open func bar() {}

  // The behavior of `final` methods remains unchanged.
  public final func baz() {}
}

In a unit test, I *can* subclass `NonSubclassableParentClass`, the access level of `NonSubclassableParentClass` is irrelevant. There’s now no programatic way to ensure that I’m actually testing the contract that I had intended to provide to the consumers of my framework (that my class is subclassable). Is this really the intention?

I could be wrong, but isn't `@testable import` applied per-file? So if you keep code users should actually be able to write in one file with a non-`@testable` import, and mocks and other testing hacks in a different file with an `@testable` import, the first file should fail to compile if you use anything that's not normally permitted.

In a future version of Swift, we might consider refining this by requiring people to apply `@testable` directly to declarations which treat something closed as if it's open, but it seems like even the current feature set does not make testing impossible.

--
Brent Royal-Gordon
Architechies

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(Matthew Johnson) #18

In a future version of Swift, we might consider refining this by requiring people to apply `@testable` directly to declarations which treat something closed as if it's open, but it seems like even the current feature set does not make testing impossible.

+1 to @testable on declarations. I really do not like making things internal when they should be private just because a test needs to inspect state.

Whoa, that wasn't what I was suggesting at all. I was suggesting that the *test suite* should mark the forbidden subclass/override with `@testable`.

Sorry, I misread that. But I still stand by the enhancement to @testable I mentioned. There are times when access control is wider than necessary to support tests and it always sucks doing that.

···

On Jul 27, 2016, at 8:47 PM, Brent Royal-Gordon <brent@architechies.com> wrote:

On Jul 27, 2016, at 6:43 PM, Matthew Johnson <matthew@anandabits.com> wrote:

--
Brent Royal-Gordon
Architechies


(David Owens II) #19

Yes, it’s per file. It’s also added in the initial template that Xcode creates with your project. In addition, it’s recommended by many that talk about “how to unit test in Swift.” So, to someone that is not paying scrupulous attention, there is no mechanism to prevent against this today.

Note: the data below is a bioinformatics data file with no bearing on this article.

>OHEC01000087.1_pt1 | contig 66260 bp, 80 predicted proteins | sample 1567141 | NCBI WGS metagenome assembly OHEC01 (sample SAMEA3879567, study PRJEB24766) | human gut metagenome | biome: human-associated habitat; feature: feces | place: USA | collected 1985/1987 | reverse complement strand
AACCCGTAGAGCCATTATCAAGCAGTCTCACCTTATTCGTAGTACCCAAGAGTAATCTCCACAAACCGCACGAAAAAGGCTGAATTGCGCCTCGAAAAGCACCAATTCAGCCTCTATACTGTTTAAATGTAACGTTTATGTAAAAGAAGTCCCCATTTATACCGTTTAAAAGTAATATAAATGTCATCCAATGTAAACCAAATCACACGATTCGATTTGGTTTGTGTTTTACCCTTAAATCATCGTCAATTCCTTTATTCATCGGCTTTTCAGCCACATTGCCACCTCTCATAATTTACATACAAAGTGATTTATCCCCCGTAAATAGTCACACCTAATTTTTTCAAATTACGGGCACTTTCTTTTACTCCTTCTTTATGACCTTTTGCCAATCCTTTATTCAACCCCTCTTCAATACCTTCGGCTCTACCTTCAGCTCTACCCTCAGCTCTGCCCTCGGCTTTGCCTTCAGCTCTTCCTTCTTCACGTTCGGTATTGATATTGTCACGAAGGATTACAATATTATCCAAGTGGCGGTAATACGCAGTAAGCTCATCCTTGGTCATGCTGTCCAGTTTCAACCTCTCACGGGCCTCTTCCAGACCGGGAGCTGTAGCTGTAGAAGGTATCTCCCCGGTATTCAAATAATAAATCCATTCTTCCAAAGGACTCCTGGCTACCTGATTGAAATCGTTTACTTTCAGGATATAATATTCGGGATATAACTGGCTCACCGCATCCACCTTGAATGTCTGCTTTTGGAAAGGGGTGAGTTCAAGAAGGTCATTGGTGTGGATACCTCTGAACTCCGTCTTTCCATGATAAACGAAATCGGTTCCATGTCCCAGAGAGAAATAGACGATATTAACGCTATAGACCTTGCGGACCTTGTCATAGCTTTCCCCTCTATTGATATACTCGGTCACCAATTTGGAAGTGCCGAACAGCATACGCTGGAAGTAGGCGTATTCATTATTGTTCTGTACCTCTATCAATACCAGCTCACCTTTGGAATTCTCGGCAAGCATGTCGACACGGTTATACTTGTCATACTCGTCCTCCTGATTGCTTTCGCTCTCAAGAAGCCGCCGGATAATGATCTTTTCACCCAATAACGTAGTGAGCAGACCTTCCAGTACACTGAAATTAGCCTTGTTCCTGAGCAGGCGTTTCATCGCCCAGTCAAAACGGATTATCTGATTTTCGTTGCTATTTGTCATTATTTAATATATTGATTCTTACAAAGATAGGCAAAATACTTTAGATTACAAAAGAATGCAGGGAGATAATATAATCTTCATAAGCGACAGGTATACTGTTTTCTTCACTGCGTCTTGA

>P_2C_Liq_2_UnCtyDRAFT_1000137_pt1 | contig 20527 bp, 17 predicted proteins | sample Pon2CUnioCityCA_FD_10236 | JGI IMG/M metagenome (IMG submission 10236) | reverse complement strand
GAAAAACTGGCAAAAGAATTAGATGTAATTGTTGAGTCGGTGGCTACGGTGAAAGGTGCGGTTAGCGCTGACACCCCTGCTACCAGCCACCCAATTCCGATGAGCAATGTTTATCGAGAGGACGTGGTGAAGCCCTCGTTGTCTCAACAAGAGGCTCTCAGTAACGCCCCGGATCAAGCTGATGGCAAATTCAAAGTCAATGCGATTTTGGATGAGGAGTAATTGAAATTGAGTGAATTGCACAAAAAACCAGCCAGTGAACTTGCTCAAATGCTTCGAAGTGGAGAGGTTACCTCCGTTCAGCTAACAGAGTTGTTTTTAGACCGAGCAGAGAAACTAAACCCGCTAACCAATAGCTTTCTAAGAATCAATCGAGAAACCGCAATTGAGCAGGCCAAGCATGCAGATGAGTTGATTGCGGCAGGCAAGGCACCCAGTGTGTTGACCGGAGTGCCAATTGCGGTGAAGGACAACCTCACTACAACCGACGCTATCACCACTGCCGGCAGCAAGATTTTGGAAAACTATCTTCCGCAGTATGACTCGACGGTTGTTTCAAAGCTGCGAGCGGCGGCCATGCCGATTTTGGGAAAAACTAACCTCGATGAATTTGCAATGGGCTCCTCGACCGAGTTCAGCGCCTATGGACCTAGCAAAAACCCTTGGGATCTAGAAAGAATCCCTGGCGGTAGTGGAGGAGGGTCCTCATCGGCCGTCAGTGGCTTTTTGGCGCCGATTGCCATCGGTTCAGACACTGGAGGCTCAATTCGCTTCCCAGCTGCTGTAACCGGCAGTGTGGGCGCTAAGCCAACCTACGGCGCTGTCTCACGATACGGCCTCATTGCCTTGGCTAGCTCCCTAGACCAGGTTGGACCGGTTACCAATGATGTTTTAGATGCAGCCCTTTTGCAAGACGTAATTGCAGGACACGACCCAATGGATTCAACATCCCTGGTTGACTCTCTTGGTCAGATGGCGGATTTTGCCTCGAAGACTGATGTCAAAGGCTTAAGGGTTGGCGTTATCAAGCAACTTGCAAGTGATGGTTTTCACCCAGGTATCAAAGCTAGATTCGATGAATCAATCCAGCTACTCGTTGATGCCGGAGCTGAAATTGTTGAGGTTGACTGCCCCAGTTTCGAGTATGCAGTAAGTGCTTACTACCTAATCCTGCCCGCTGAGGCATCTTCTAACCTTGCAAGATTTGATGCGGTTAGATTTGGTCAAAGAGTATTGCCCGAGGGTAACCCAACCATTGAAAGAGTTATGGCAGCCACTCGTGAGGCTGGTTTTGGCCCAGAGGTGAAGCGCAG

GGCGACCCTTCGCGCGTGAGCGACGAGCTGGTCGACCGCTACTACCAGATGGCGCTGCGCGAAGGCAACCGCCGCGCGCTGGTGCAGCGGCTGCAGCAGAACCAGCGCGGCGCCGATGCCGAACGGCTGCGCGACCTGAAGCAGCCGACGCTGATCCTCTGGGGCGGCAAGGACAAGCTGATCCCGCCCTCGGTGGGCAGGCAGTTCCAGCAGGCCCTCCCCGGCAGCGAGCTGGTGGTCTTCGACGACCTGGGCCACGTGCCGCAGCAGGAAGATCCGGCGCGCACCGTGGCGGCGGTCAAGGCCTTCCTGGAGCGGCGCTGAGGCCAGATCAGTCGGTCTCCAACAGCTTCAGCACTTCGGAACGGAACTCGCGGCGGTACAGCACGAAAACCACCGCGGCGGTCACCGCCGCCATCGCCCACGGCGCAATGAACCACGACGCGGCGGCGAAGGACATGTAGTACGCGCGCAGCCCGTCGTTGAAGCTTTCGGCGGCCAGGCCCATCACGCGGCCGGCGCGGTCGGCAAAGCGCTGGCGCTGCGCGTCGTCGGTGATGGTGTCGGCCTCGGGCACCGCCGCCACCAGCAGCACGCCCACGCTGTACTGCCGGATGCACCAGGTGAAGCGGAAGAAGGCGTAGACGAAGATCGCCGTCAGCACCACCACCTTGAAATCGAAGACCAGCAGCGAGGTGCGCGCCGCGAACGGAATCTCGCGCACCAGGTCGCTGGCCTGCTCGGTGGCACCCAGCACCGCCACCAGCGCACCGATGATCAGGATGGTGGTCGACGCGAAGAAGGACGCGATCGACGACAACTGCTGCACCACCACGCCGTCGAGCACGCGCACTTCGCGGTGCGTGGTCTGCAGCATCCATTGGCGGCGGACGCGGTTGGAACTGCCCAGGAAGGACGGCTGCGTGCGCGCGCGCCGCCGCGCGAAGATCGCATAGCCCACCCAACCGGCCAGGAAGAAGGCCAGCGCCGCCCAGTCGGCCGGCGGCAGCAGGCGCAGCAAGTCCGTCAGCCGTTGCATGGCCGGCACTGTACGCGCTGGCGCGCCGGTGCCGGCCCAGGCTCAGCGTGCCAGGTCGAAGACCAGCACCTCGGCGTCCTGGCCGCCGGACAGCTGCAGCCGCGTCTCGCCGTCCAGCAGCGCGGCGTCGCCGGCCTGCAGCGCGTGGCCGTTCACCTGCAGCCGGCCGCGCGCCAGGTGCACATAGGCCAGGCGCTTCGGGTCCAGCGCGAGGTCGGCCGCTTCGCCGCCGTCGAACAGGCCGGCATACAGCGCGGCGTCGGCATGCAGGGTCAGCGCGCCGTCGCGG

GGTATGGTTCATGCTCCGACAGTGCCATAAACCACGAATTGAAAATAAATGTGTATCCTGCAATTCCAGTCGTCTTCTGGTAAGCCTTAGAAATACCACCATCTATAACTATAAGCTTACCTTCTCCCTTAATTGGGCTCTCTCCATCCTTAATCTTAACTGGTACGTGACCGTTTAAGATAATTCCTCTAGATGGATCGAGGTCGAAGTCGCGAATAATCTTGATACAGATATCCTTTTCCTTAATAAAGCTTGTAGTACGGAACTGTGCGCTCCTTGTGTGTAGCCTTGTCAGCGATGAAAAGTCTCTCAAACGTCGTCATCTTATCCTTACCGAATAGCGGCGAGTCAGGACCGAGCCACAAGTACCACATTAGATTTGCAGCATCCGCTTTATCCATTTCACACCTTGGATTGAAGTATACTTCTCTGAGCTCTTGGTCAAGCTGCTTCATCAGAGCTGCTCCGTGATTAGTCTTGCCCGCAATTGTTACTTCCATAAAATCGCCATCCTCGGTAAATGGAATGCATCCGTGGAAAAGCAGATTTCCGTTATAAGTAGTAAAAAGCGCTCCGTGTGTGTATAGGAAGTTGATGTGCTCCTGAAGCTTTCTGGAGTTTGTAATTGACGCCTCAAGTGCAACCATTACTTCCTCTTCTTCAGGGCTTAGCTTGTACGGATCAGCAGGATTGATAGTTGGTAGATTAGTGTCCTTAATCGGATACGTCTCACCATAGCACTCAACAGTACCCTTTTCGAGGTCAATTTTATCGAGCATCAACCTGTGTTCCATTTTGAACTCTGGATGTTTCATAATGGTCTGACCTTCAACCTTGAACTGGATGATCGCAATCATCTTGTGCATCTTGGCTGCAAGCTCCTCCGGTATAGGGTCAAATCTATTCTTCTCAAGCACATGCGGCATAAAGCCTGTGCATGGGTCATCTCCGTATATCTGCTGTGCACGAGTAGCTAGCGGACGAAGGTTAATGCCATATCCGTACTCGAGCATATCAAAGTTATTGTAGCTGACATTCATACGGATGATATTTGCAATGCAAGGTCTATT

Perhaps we're not doing a good job of messaging this.

The Xcode template is the way it is because @testable imports are the right default for a *program* written in Swift. A lot of the code in an application or command-line program isn't really suitable for independent, in-process black-box testing, because it isn't really presenting an integrated API. If you break it down into components that can be independently tested, that's awesome, and at that point you can switch the imports in your tests over to non-@testable. But we don't want the test template to create any obstacles to testing, because as you say, people already don't write enough tests.

My primary concern is that it’s easy to think you’ve done the right thing and push out a release because all of your testing shows it’s good, only to find you messed up in a way that it’s easy for a tool to validate. Writing new code is probably not going to be the primary source of this, but refactoring a `public` class to an `open` one, where there are already existing tests for that class, probably in a single file and using `@testable`, it’s easy to say, “looks good, tests passed, integrations look good.”

In contrast, a library developer needs to be more conscientious about the difference between black-box and white-box testing. In fact, they should really be leaning towards making black-box tests whenever that's reasonably practical. We don't currently have Xcode templates around making Swift libraries, though; I think we all agree that there's a lot of room for tools improvement there.